City Hall Hustle: The Return of
Grandma the budget slasher
Really, what's the appropriate metaphor when discussing Carole Keeton Strayhorn? The first phantasmic image to spring to mind is an unstoppable, Freddy- or Jason-style screen slasher, one who's electorally dismembered in the film's last act – only for her razored hand or hockey mask to emerge from the grave in the final frame. "Finishing third for governor has got to be the end of Strayhorn," murmurs a nubile young political observer – right before Grandma rears up behind her, smothering her with a plate of her homemade pecan fudge.
On Monday, waiting for Strayhorn's official announcement to get under way in the crowded meeting room of banking software company BancVue, another metaphor emerged: the junkie, gasping for one last hit. Not exclusively of political office, mind you, but also the trappings of recognition running concurrently with it, the television camera rigs banked before the podium offering a fix more addictive than any controlled substance.
When Strayhorn appeared, there was even a rock-star vibe as she glad-handed the crowd, heading to the podium. Following BancVue CEO Gabriel Krajicek's introduction of several Carole for Austin co-chairs, Strayhorn took the mic, clutching a copy of her speech as she read it. "This race is about the future. And we cannot chart our future without knowing our past" – a subtle, if somewhat paradoxical, allusion to her previous time in the mayor's office. Strayhorn ultimately segued into an ever so slightly more substantive discussion of policies and priorities, more conservative than the norm in mayoral politics – promises of "fixing, not studying our transportation problems," focusing on "basic and vital police and protection services," and "government fighting for our existing small businesses ... instead of putting entrepreneurs through the meat grinder of endless inspections and costly, mind-boggling bureaucratic red tape." Then, as if angling for an early Austin Police Association endorsement, she flogged the Statesman's mustiest, most atrophied dead horse: "No wonder our fine police officers, firefighters, and first responders cannot afford to live in the city next to the neighbors they protect." (So does she propose paying them more?)
However, these planks came secondary to what was supposed to be the big get of Strayhorn's speech: fiscal hawkishness, or "passing a real budget, using real numbers, and not approving a budget that is $137 million more than what everyone knew would be coming in this year." If that figure sounds entirely new to you, it should. According to budget docs furnished by Strayhorn's campaign, that difference comes from subtracting net total available funding ($2.63 billion) from the net total requirements of the 2009 city budget ($2.77 billion). However, it doesn't account for the $3.32 billion in "all funds" total available funding, $685 million of which is siphoned to various departments, creating the difference. The money isn't missing; it's moved and ultimately within the confines of a balanced budget. If a candidate wants to make the argument that the city budget should be more transparent and less opaque regarding transfers, then she should. But for anyone – much less the former state comptroller – to stoke fears about a $137 million shortfall in the midst of dire financial times is ignorant at best and irresponsible at worst. (Watch Strayhorn's campaign kickoff at austinchronicle.com/hustle.)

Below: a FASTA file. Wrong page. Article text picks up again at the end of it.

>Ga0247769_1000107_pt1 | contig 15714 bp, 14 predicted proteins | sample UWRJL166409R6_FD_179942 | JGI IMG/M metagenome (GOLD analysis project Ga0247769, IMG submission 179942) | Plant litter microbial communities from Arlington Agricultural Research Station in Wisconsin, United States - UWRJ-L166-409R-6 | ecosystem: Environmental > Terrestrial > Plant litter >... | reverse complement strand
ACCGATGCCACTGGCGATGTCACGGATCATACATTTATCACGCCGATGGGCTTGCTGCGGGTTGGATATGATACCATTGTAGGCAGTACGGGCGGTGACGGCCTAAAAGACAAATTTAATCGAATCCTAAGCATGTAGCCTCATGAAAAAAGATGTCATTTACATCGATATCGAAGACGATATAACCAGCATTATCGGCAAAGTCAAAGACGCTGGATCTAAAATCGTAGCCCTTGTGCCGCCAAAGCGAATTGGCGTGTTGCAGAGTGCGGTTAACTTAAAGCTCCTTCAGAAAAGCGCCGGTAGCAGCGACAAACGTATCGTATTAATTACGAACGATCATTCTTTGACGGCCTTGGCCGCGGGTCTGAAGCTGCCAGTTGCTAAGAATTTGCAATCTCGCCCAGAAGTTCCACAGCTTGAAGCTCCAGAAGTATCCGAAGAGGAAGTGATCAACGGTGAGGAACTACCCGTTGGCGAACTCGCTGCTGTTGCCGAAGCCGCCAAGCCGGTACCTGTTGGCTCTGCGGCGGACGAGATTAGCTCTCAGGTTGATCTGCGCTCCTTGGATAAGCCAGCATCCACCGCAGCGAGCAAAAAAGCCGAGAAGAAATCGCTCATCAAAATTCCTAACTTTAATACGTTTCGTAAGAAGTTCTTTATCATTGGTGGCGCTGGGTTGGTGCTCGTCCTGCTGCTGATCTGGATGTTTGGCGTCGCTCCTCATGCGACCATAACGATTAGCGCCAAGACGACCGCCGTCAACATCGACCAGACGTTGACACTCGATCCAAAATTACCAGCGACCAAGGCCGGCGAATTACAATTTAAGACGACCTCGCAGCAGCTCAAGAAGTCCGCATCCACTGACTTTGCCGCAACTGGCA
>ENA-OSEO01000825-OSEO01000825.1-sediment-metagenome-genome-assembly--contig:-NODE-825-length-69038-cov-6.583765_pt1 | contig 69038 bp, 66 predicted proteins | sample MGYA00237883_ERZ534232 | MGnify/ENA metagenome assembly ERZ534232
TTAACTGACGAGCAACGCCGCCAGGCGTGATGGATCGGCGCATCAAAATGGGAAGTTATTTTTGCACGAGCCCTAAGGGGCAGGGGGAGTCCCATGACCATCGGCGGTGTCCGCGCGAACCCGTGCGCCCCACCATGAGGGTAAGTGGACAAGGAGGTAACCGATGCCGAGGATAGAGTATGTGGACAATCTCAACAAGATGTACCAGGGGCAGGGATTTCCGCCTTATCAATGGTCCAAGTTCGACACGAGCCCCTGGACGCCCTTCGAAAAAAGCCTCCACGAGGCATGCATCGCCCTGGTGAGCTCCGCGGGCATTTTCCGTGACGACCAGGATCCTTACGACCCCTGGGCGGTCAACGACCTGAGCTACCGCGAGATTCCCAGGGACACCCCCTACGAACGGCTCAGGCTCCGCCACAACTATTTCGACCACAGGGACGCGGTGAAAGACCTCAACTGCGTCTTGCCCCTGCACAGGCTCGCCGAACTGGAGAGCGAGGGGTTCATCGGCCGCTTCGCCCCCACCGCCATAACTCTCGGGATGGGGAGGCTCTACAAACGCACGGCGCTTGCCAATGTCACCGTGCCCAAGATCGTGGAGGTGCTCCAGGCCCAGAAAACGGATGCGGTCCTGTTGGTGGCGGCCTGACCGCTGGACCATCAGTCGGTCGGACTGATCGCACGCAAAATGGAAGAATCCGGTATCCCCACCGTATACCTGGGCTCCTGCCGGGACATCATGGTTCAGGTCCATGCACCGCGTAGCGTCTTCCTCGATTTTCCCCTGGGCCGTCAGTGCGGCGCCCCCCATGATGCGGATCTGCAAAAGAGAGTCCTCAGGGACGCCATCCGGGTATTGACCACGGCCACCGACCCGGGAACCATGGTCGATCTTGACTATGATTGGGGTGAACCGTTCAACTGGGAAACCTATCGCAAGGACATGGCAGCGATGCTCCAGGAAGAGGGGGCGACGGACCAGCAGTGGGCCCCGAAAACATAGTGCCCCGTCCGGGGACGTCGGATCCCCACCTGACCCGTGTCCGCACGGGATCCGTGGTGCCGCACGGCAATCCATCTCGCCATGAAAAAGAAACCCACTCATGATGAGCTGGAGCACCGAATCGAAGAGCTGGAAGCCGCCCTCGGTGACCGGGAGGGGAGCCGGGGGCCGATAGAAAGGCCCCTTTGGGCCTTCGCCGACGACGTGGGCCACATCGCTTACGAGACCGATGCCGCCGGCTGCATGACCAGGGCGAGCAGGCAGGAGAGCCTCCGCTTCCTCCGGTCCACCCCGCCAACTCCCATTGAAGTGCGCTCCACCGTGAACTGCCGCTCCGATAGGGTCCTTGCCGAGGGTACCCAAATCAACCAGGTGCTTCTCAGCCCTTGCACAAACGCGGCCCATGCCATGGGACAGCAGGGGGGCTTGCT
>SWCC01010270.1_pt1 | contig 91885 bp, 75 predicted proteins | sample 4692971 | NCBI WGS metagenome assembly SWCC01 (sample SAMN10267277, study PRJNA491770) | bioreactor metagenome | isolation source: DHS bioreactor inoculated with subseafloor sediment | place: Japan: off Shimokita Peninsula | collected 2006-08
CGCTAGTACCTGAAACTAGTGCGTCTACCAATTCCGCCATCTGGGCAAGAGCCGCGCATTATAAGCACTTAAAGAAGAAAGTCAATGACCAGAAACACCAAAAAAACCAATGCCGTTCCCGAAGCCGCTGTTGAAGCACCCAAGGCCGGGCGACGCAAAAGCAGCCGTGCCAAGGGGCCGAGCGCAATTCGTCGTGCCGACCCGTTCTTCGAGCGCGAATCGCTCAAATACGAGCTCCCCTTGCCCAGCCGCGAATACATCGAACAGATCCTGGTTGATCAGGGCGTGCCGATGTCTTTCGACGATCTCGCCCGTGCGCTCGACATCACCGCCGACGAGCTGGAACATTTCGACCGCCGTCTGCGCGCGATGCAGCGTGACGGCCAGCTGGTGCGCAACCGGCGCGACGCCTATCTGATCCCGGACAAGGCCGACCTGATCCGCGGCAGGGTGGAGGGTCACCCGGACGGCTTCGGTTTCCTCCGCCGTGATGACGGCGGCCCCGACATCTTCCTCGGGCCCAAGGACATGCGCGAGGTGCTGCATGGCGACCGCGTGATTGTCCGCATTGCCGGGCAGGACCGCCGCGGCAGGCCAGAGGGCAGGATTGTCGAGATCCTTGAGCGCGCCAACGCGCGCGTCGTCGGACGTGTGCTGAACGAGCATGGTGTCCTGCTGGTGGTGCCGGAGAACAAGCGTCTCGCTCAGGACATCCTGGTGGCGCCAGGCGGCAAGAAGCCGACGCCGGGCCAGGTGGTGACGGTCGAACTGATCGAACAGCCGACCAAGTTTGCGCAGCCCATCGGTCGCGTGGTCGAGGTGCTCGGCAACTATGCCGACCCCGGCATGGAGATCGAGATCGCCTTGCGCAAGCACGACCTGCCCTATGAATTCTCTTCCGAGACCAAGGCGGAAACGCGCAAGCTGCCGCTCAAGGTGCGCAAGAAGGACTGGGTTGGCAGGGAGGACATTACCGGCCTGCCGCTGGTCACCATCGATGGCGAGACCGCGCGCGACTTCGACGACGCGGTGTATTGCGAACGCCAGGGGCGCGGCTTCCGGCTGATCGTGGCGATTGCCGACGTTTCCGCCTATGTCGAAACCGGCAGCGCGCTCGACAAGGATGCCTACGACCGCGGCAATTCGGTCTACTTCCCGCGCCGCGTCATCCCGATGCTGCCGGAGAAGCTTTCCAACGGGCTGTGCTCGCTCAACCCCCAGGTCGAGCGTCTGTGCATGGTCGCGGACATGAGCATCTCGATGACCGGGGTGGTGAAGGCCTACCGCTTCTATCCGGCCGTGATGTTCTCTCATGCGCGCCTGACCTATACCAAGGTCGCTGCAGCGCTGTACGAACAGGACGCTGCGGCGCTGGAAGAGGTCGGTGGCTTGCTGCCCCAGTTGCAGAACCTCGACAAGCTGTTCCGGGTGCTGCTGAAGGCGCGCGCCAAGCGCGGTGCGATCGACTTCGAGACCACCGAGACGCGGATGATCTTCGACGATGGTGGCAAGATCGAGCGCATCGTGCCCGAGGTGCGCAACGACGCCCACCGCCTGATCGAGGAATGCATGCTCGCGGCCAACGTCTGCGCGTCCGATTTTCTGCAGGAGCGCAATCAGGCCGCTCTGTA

Following Strayhorn's speech, the press rushed the candidate in a crowded gaggle. Reveling in the attention yet sticking staunchly to her talking points ("leadership," "accountability," "energizing government"), it was apparent Strayhorn most readily resembles an enigma – metaphorically speaking. And while a CKS win is exceedingly unlikely, with her name recognition, network of fundraisers, and indefatigable personal energy, she could be the wild card in the May election, possibly tipping it in unforeseen ways.
Back to the Dais
The Lege isn't the only gang back in town to watch out for. Following its holiday break, City Council returns today with an ambitious agenda, including the Barton Springs Pool Master Plan (Item 28), which would make several improvements, remodel changing facilities, and more; the Save Our Springs Alliance is urging council to "accept" the plan only as a "starting point" and not pass it as final. Also up for review is the city's Zero Waste Plan, striving to divert 90% of the city's trash by 2040 (Item 50). Live-music-wise, two items of interest: Item 55 would impose "a temporary 'time out'" on issuing outdoor music permits until the end of February while the city studies the issue, declaring the situation an "emergency." Item 56 asks the city for a recommendation by Feb. 12 on the feasibility of a live music department. And if those aren't controversial enough, Item 59 directs the Animal Advisory Commission to look at lessening our stray kill rates.
No time-out for the Hustle (except for D.C. next week!). E-mail email@example.com.
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